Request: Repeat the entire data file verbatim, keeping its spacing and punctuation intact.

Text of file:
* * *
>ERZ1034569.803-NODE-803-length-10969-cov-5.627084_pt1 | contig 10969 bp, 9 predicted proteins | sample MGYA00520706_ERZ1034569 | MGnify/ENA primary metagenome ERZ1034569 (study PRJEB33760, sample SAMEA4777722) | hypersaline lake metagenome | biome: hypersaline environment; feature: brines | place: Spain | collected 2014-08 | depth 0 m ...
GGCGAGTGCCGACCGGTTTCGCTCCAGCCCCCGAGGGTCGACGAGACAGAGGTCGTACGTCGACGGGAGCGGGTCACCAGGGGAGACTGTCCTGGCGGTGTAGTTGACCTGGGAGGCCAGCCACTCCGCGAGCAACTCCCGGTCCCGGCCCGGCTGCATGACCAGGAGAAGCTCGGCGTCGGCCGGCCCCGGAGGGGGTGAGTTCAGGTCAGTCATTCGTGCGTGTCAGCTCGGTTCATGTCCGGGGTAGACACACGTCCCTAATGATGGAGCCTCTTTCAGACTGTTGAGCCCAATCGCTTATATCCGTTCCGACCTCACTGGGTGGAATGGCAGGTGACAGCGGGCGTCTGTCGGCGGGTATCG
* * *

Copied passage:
>ERZ1034569.803-NODE-803-length-10969-cov-5.627084_pt1 | contig 10969 bp, 9 predicted proteins | sample MGYA00520706_ERZ1034569 | MGnify/ENA primary metagenome ERZ1034569 (study PRJEB33760, sample SAMEA4777722) | hypersaline lake metagenome | biome: hypersaline environment; feature: brines | place: Spain | collected 2014-08 | depth 0 m ...
GGCGAGTGCCGACCGGTTTCGCTCCAGCCCCCGAGGGTCGACGAGACAGAGGTCGTACGTCGACGGGAGCGGGTCACCAGGGGAGACTGTCCTGGCGGTGTAGTTGACCTGGGAGGCCAGCCACTCCGCGAGCAACTCCCGGTCCCGGCCCGGCTGCATGACCAGGAGAAGCTCGGCGTCGGCCGGCCCCGGAGGGGGTGAGTTCAGGTCAGTCATTCGTGCGTGTCAGCTCGGTTCATGTCCGGGGTAGACACACGTCCCTAATGATGGAGCCTCTTTCAGACTGTTGAGCCCAATCGCTTATATCCGTTCCGACCTCACTGGGTGGAATGGCAGGTGACAGCGGGCGTCTGTCGGCGGGTATCG